Now visitors can see the timbers from the waggonway at the Stephenson Railway Museum at Middle Engine Lane in North Tyneside on Friday between 11am-3pm.


Full article on http://www.chroniclelive.co.uk/news/...ldest-13387284

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Old July 29th, 2017, 04:59 PM   #6242
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On This Day In History - 29th July 1767

John Sykes writing in his Local Records for this day in history, 29th July 1767.

The Rev. Nathaniel Whitaker, D.D., and the Rev. Sampson Occum, an Indian of the tribe of Moneghan, in the colony of Connecticut, in North America, arrived in Newcastle from Scotland, where, as well as in the southern part of England, they had been very successful in soliciting assistance for the Indian academy, founded and carried on by the Rev. Eleazor Wheelock, of New England, for educating youths in the English tongue.

Sunday, August the 2nd, Mr. Whitaker preached in one of the dissenting meeting-houses, and on the following Sunday, Mr. Occum preached in the morning at Mr. Aitkin's meeting-house (Castle Garth), at Mr. Lowthion's chapel (Hanover Square), in the afternoon, and at Mr. Ogilvie's (Groat Market), in the evening, where very liberal collections were made for the above purpose.

During their stay in Newcastle, the mayor and corporation, to testify their approbation of the plan for civilizing the native Indians of North America, paid into the hands of Dr. Whitaker, the sum of twenty guineas: many private gentlemen also contributed liberally.

These reverend strangers preached at Alnwick, Morpeth, Shields, Sunderland, Durham, Stockton, &c., at all of which places they were very liberally supported in their praiseworthy undertaking.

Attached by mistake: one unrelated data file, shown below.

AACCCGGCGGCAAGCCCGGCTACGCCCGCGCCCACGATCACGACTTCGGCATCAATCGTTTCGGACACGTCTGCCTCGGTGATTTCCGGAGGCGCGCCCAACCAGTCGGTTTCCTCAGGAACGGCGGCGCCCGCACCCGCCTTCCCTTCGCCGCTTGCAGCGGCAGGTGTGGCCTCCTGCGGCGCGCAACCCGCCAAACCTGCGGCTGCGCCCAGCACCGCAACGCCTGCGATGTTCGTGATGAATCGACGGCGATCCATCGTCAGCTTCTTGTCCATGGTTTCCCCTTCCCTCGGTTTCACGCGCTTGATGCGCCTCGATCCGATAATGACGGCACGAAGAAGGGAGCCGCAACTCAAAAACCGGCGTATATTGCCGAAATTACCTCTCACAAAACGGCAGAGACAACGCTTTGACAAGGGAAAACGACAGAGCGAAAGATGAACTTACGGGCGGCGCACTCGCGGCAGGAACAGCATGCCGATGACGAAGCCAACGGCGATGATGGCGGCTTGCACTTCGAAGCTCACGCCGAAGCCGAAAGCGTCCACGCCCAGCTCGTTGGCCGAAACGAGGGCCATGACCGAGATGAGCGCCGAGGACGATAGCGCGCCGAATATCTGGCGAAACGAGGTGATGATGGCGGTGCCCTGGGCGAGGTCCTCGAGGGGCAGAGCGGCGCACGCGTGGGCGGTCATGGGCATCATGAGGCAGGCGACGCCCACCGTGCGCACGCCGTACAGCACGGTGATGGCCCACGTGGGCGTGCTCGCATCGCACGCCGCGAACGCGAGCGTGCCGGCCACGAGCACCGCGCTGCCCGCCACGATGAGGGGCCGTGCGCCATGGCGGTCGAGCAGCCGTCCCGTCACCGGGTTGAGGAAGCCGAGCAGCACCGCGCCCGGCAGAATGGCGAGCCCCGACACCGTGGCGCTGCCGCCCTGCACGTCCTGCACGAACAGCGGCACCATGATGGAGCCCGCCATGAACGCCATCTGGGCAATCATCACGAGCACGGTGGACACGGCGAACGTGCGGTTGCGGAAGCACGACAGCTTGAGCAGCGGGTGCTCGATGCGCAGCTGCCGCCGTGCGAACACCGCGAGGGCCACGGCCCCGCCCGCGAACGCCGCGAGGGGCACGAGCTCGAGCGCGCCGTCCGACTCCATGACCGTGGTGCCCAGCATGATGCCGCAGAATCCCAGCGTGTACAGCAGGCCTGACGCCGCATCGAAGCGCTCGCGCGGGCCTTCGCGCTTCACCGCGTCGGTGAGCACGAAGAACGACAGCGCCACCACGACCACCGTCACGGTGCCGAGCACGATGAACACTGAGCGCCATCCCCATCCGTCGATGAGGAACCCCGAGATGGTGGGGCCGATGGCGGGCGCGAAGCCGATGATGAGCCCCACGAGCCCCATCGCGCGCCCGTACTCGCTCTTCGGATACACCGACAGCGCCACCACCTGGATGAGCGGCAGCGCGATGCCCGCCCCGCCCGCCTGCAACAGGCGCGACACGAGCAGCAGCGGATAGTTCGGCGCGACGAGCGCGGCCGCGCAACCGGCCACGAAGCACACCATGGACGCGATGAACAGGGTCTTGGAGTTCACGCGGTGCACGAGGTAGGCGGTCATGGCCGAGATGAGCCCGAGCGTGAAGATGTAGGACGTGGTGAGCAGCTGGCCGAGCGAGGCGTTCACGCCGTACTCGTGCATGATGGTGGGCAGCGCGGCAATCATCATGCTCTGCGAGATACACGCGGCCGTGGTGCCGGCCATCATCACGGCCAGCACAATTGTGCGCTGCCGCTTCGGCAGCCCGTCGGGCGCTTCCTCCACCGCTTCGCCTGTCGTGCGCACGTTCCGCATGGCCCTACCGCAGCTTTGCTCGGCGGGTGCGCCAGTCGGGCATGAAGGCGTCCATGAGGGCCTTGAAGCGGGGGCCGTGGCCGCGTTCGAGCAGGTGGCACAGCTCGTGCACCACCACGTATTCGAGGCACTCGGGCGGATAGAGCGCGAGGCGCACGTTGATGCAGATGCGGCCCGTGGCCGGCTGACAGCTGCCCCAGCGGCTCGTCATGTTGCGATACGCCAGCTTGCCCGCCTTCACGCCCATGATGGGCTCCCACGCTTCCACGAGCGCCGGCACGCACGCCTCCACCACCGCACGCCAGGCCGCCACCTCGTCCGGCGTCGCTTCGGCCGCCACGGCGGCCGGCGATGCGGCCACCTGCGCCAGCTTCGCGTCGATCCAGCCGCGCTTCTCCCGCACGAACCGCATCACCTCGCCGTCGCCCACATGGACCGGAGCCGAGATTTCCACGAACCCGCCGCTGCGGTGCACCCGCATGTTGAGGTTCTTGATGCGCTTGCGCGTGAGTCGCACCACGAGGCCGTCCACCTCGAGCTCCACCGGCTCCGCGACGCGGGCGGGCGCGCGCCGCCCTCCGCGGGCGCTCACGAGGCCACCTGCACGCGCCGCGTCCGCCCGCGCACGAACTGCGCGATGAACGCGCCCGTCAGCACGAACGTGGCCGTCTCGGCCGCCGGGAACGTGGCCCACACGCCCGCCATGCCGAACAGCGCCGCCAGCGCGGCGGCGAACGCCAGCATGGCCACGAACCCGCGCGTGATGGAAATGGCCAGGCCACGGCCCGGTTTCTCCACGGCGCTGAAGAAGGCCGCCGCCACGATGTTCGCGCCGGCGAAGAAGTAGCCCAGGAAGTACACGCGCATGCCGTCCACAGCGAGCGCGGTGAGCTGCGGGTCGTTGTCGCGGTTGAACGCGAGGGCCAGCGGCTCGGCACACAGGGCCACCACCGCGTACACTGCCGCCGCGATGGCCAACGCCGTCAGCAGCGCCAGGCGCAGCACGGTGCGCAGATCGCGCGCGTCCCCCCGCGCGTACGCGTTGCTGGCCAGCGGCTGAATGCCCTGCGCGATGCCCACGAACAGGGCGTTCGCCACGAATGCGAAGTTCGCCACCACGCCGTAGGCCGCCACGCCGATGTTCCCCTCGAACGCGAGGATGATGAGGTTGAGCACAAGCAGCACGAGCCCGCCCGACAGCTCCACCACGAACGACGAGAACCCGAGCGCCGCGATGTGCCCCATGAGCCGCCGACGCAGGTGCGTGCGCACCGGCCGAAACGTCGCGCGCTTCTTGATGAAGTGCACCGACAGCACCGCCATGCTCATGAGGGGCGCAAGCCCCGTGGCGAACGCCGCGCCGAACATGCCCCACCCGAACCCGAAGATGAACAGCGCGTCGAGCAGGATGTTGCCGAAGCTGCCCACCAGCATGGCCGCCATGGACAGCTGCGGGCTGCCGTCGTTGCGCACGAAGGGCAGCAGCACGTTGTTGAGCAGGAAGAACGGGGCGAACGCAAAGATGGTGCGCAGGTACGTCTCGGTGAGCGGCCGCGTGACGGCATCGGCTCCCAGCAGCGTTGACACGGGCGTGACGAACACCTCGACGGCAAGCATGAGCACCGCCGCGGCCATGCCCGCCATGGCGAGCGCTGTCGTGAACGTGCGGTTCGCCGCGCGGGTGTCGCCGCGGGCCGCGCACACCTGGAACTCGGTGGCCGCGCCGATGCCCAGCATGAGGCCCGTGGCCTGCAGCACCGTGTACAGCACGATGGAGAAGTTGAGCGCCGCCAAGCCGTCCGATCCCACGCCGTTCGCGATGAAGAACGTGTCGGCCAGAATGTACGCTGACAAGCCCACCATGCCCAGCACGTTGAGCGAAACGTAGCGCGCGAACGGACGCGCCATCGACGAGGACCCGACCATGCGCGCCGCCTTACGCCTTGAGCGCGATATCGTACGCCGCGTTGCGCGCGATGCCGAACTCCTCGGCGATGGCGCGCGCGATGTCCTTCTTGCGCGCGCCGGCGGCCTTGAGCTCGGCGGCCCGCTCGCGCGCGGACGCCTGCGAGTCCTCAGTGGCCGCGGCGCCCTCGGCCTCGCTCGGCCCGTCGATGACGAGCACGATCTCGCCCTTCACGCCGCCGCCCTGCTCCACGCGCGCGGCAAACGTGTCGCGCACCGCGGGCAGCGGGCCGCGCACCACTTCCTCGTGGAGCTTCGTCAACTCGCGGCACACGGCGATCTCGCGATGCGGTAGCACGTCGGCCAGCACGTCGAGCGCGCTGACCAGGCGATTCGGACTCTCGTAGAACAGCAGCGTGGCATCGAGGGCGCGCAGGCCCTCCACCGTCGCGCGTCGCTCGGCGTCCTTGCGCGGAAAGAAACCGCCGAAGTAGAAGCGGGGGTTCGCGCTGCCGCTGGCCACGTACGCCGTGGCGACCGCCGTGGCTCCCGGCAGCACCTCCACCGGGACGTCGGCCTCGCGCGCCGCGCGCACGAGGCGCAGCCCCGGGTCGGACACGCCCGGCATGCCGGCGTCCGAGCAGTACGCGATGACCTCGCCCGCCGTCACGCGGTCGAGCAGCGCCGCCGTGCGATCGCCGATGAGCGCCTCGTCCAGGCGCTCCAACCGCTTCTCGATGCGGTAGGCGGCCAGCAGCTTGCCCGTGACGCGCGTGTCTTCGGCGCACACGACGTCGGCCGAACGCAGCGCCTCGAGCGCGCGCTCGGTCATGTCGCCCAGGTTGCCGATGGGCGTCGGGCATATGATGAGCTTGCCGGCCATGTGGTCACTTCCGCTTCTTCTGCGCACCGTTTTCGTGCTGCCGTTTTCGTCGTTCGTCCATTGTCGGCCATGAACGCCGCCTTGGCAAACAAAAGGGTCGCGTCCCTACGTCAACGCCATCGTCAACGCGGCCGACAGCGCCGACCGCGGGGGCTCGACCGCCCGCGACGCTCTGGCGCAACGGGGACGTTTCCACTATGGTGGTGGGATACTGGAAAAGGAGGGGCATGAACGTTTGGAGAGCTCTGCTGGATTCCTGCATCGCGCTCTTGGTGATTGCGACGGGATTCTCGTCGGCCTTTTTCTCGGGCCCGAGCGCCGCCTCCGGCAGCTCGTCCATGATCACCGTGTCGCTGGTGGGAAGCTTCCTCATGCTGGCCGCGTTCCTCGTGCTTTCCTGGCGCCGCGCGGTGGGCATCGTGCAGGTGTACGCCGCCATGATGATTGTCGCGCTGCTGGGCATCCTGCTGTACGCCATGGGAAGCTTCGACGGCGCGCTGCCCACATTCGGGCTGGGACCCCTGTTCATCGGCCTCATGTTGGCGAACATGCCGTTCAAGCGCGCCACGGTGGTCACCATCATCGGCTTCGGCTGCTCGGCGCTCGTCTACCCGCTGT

The collection in Newcastle, public and private, amounted to near £200.
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Old August 1st, 2017, 01:54 PM   #6243
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On This Day In History - 1st August 1808

Another entry from John Sykes Local Records for this day in history, 1st August 1808:

Died, in the Wall Knoll, Newcastle, Mrs. Dorothy Turnbull, in the 107th year of her age.

She was born on the 4th of July, 1702, in the reign of Queen Anne, and until within three days of her death, possessed her faculties in an amazing degree.

Her memory being little impaired, she could relate, with astonishing exactness, a variety of events which happened during the rebellion in 1715, and almost every subsequent event of any importance.

About a month before her death she made herself a petticoat without the aid of spectacles, when she was heard to observe, that "she had lived to such an age, that Newcastle could not furnish her with a pair to assist her sight."

On the Friday preceding her death, she walked to Low Friar-street, where she drank tea with a friend, who lived in the curious old house with the ornamented front, but before returning home, she grew very low-spirited, and seemed conscious of her approaching dissolution; the next day she was confined to her bed, and on the Monday her existence was terminated.